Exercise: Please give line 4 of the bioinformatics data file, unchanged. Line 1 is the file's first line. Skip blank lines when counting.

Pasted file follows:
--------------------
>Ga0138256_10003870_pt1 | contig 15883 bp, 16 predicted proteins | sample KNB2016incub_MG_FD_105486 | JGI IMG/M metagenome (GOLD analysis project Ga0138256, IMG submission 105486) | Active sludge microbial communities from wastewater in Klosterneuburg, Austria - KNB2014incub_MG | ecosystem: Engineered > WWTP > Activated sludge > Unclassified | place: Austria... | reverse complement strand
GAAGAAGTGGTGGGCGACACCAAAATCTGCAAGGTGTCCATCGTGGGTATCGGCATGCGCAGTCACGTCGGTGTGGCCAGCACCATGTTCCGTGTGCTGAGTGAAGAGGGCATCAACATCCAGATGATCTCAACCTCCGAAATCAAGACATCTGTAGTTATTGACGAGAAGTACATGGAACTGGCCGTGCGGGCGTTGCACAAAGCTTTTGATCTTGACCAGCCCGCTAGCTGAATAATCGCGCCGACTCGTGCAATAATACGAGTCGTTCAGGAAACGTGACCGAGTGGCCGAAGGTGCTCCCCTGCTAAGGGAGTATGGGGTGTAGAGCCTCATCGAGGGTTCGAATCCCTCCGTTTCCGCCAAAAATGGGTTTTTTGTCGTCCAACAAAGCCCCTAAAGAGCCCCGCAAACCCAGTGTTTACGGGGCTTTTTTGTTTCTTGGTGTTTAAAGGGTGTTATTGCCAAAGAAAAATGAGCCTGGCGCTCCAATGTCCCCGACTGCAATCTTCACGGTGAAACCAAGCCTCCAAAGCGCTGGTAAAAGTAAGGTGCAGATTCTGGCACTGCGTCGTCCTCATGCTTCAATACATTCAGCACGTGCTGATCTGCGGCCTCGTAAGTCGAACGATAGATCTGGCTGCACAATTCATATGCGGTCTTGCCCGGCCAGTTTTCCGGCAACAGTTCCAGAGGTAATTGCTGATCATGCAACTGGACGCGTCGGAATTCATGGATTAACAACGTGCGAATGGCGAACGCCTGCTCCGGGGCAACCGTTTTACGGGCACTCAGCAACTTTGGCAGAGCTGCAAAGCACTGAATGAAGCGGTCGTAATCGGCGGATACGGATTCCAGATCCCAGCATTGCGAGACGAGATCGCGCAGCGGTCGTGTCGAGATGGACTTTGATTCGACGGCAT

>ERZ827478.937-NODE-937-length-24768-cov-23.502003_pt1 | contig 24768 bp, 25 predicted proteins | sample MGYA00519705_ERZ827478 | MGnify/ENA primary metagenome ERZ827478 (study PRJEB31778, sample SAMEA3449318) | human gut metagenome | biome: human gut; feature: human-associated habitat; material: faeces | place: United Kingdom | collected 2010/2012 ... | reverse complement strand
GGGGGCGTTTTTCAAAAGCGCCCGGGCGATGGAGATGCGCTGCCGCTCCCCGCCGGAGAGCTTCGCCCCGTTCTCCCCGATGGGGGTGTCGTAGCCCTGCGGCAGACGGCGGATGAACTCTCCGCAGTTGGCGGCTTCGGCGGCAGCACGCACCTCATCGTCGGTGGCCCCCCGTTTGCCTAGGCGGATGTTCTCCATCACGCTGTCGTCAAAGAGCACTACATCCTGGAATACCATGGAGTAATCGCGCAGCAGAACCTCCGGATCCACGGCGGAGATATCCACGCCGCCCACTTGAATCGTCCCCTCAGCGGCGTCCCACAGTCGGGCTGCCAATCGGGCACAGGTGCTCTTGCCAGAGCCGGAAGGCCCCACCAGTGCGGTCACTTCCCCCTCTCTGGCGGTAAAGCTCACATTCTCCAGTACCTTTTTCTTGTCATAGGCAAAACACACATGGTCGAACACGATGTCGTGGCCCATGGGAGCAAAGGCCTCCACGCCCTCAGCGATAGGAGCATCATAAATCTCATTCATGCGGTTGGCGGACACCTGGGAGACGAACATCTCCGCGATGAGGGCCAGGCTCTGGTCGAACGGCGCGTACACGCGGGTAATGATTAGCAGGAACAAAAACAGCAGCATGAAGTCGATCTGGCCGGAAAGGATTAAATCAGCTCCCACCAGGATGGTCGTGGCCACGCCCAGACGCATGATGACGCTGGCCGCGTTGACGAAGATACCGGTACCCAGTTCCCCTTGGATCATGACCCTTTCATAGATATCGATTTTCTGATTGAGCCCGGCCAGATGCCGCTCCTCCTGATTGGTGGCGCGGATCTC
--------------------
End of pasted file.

GGGGGCGTTTTTCAAAAGCGCCCGGGCGATGGAGATGCGCTGCCGCTCCCCGCCGGAGAGCTTCGCCCCGTTCTCCCCGATGGGGGTGTCGTAGCCCTGCGGCAGACGGCGGATGAACTCTCCGCAGTTGGCGGCTTCGGCGGCAGCACGCACCTCATCGTCGGTGGCCCCCCGTTTGCCTAGGCGGATGTTCTCCATCACGCTGTCGTCAAAGAGCACTACATCCTGGAATACCATGGAGTAATCGCGCAGCAGAACCTCCGGATCCACGGCGGAGATATCCACGCCGCCCACTTGAATCGTCCCCTCAGCGGCGTCCCACAGTCGGGCTGCCAATCGGGCACAGGTGCTCTTGCCAGAGCCGGAAGGCCCCACCAGTGCGGTCACTTCCCCCTCTCTGGCGGTAAAGCTCACATTCTCCAGTACCTTTTTCTTGTCATAGGCAAAACACACATGGTCGAACACGATGTCGTGGCCCATGGGAGCAAAGGCCTCCACGCCCTCAGCGATAGGAGCATCATAAATCTCATTCATGCGGTTGGCGGACACCTGGGAGACGAACATCTCCGCGATGAGGGCCAGGCTCTGGTCGAACGGCGCGTACACGCGGGTAATGATTAGCAGGAACAAAAACAGCAGCATGAAGTCGATCTGGCCGGAAAGGATTAAATCAGCTCCCACCAGGATGGTCGTGGCCACGCCCAGACGCATGATGACGCTGGCCGCGTTGACGAAGATACCGGTACCCAGTTCCCCTTGGATCATGACCCTTTCATAGATATCGATTTTCTGATTGAGCCCGGCCAGATGCCGCTCCTCCTGATTGGTGGCGCGGATCTC